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Well pollution

The Jan. 2 web article posted by the Wisconsin State Journal reads: “Hazardous drinking water found in 42% of southwest Wisconsin wells.” How did such a thing happen? The short answer: a misguided and dangerous dependence on money by a number of elected office-holders.

Somehow, our previous governor and Legislature decided that, while 15 eastern Wisconsin counties needed their groundwater protected from manure, southwestern Wisconsin did not. We can be very grateful to the private organization Clean Wisconsin for identifying the alarming status of well water in the southwest part of the state.

In his inaugural address eight years ago, Scott Walker declared: “Wisconsin is open for business.” State governments should promote opportunity by building infrastructure and developing a well-educated, highly skilled work force. Instead, Walker’s slogan was a clear signal to potential campaign contributors: State government is ready to abandon its role of protecting our environment. It’s no accident that the work of our Department of Natural Resources has been clamped down upon for the last eight years.

Sadly, the basic problem goes way beyond Wisconsin and groundwater contamination. The worldwide scientific community is telling us that carbon emissions-driven climate change is already producing harm, with the tipping point for massive damage approaching quickly.

Every officeholder should be required to read, and every voter encouraged to read, the eight-page summary findings of the Fourth National Climate Assessment. Issued the day after Thanksgiving, it represents four years of work by 1,000 individuals, including 300 of America’s leading scientists.

The report tells us that, barring a dramatic turn, we can expect increases in droughts, downpours, and floods, and an increase in tick and pest-transmitted illness: dengue fever, West Nile, Zika, and Lyme diseases. It also tells us to expect, barring changes, deteriorating surface-water quality and lowered agricultural productivity. Finally, it warns us to anticipate climate change-driven substantial damage to the U.S. economy this century, including “annual losses in some economic sectors … projected to reach hundreds of billions of dollars by the end of the century.”

Clearly, the inactivity and/or promotion of destructive policies by many of our elected leaders is subjecting us to enormous economic and environmental risk.

President Trump is determined, despite dire scientific warnings, to pursue an aggressive policy of encouraging increased emissions from smoke stacks and tailpipes. It’s as if a physician learned that a patient had lung cancer, and prescribed an increase in cigarette use.

The declared mission of the Environmental Protection Agency is “to protect human health and the environment. EPA works to ensure that Americans have clean air, land, and water, [and to ensure that] national efforts to reduce environmental risks are based on the best available scientific information.” Over the last two years, the EPA’s mission has been completely subverted by presidential appointments.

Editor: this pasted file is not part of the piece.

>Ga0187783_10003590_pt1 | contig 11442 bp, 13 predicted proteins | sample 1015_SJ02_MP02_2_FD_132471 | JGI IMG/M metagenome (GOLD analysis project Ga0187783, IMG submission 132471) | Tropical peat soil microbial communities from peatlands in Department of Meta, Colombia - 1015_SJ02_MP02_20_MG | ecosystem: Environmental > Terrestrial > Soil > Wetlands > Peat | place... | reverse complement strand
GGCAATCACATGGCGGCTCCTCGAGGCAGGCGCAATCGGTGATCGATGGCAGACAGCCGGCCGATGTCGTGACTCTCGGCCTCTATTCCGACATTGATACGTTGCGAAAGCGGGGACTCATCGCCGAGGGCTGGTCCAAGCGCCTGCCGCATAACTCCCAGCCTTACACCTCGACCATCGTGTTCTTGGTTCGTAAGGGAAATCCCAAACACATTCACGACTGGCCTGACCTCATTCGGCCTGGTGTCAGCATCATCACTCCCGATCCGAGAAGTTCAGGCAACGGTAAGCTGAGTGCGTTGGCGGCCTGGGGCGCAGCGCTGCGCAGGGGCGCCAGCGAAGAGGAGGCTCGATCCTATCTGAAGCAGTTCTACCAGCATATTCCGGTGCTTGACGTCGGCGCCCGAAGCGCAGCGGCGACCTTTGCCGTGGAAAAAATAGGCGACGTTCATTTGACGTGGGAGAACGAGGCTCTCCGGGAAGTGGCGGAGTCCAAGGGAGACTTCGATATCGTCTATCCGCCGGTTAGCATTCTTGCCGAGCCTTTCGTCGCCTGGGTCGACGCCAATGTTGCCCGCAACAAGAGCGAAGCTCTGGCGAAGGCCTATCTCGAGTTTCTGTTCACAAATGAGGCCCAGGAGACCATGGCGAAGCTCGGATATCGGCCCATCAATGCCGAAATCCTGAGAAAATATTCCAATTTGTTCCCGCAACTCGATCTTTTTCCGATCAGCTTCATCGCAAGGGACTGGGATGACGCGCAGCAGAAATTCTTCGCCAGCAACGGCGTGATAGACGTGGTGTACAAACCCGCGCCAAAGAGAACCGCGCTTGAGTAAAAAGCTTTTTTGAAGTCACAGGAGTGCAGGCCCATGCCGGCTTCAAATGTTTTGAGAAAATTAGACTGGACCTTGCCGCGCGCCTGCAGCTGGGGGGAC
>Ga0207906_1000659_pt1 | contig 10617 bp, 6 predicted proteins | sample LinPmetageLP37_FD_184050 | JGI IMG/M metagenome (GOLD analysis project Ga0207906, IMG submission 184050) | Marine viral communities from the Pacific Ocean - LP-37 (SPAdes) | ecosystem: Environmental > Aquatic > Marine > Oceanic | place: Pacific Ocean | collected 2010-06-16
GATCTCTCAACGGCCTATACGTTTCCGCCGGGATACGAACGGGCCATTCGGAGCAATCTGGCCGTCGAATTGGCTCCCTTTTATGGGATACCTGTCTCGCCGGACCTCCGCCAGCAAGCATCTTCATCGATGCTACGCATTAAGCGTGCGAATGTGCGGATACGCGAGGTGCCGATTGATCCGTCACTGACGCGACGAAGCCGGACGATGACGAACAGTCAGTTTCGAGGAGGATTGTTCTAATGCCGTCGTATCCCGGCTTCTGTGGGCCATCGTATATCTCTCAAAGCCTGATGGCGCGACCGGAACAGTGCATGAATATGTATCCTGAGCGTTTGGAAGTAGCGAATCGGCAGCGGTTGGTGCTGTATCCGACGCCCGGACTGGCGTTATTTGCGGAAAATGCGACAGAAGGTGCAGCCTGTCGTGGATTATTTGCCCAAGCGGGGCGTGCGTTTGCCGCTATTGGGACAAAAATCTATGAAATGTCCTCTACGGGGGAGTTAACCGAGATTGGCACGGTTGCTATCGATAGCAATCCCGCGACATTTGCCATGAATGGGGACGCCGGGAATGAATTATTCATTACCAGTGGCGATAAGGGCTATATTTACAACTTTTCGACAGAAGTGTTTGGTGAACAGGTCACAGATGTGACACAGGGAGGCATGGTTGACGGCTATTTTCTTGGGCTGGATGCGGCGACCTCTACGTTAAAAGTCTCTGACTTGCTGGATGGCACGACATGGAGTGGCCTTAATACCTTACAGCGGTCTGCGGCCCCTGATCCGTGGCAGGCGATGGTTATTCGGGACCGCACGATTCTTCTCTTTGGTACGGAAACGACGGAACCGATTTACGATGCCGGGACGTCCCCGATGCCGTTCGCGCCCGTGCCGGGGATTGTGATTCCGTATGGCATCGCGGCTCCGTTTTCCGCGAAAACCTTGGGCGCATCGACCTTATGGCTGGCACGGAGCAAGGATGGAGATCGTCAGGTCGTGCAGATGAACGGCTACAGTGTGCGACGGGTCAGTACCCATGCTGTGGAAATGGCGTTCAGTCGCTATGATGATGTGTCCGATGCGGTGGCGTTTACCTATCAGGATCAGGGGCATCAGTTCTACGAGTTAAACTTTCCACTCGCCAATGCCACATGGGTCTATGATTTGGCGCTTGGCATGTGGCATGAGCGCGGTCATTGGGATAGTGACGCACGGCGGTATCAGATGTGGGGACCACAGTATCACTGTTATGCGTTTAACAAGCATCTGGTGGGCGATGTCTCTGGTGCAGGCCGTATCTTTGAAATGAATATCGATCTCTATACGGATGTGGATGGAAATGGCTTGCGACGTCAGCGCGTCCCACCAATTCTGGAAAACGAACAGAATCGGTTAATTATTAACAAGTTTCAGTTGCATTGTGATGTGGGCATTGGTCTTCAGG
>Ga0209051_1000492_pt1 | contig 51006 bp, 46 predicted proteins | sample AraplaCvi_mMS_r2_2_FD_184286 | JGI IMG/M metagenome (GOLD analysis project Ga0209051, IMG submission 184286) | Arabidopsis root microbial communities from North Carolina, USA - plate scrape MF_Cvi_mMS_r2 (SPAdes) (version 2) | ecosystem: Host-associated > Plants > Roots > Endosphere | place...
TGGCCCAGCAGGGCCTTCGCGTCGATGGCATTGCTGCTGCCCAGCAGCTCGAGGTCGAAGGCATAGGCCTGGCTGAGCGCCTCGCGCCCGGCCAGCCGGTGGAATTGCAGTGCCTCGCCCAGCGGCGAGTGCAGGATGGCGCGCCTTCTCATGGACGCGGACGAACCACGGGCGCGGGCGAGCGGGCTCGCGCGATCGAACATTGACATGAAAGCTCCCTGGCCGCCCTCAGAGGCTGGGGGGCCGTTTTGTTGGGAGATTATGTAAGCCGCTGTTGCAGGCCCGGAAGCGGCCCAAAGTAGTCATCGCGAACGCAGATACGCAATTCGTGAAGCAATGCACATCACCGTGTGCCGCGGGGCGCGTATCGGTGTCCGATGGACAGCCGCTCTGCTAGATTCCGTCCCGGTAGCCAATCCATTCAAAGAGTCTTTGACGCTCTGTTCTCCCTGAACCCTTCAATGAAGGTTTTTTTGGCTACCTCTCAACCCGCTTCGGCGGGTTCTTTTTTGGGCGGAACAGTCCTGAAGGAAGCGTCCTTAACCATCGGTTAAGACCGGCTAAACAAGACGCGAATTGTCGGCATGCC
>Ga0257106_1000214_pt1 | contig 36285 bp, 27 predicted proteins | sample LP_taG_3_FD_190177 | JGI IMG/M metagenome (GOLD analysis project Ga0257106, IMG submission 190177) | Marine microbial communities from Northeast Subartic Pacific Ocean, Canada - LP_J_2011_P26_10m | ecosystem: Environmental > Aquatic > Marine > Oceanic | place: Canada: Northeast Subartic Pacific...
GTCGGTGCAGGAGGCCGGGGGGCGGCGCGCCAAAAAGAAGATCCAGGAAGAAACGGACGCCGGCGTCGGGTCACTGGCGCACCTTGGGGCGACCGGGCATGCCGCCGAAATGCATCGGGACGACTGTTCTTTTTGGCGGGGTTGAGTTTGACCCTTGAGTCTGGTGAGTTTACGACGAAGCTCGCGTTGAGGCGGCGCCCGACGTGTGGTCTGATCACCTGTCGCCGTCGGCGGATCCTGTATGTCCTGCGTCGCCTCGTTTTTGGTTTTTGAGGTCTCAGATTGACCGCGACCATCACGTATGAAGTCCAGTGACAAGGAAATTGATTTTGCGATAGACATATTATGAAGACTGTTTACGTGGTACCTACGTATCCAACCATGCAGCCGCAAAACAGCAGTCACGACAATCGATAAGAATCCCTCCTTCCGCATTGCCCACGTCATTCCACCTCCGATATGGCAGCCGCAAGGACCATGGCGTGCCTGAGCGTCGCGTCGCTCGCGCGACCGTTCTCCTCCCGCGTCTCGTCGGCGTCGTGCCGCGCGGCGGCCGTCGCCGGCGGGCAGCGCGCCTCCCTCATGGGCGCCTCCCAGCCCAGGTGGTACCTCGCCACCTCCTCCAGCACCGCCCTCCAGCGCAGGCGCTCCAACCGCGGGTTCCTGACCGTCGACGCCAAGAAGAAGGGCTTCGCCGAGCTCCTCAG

EPA leadership during the Trump years has adopted a pro-pollution agenda. Leading this horrific campaign was former EPA Director Scott Pruitt, who described himself on his Oklahoma governmental website as “a leading advocate against the EPA’s activist agenda.” Prior to being EPA director, Pruitt filed multiple lawsuits attacking the EPA’s work.

Since July 5 Trump has left the EPA director position vacant. The agency is currently headed by Acting Administrator Andrew Wheelan. Wheelan spent eight years lobbying for increased fossil fuel use. From one company alone, Wheelan’s firm annually received $300,000 or more to promote the use of coal.

Money being poured into elections by the fossil fuel industry protects polluters. Koch Industries alone, with $110 billion in estimated annual net revenue and oil its largest focus, set aside up to $400 million for the November 2018 mid-term elections, supporting candidates advocating that business be unregulated by government. Charles Koch has declared a goal of having the Koch brothers’ policy advocacy and political contributions grow 10-fold in the coming years.

The pro-pollution forces are winning, decisively. We must fight back, because the stakes are enormous. In Wisconsin, we must demand that our new governor and Legislature implement measures to stop well contamination. In the state and around the nation, the needs of our planet have to overcome the power of dark money to influence elections.

Nationally, we need to support the work of Citizens’ Climate Lobby. They advocate tirelessly for a market-friendly, carbon fee and dividend approach to putting a price on carbon emissions. This will facilitate an economically viable and fair way to transition from fossil fuels to sustainable forms of clean energy.

We do not want the 21st century to be the era of greed-driven destruction of our planet.

Ron Malzer of La Crosse is a retired psychologist, and a member of Citizens' Climate Lobby.

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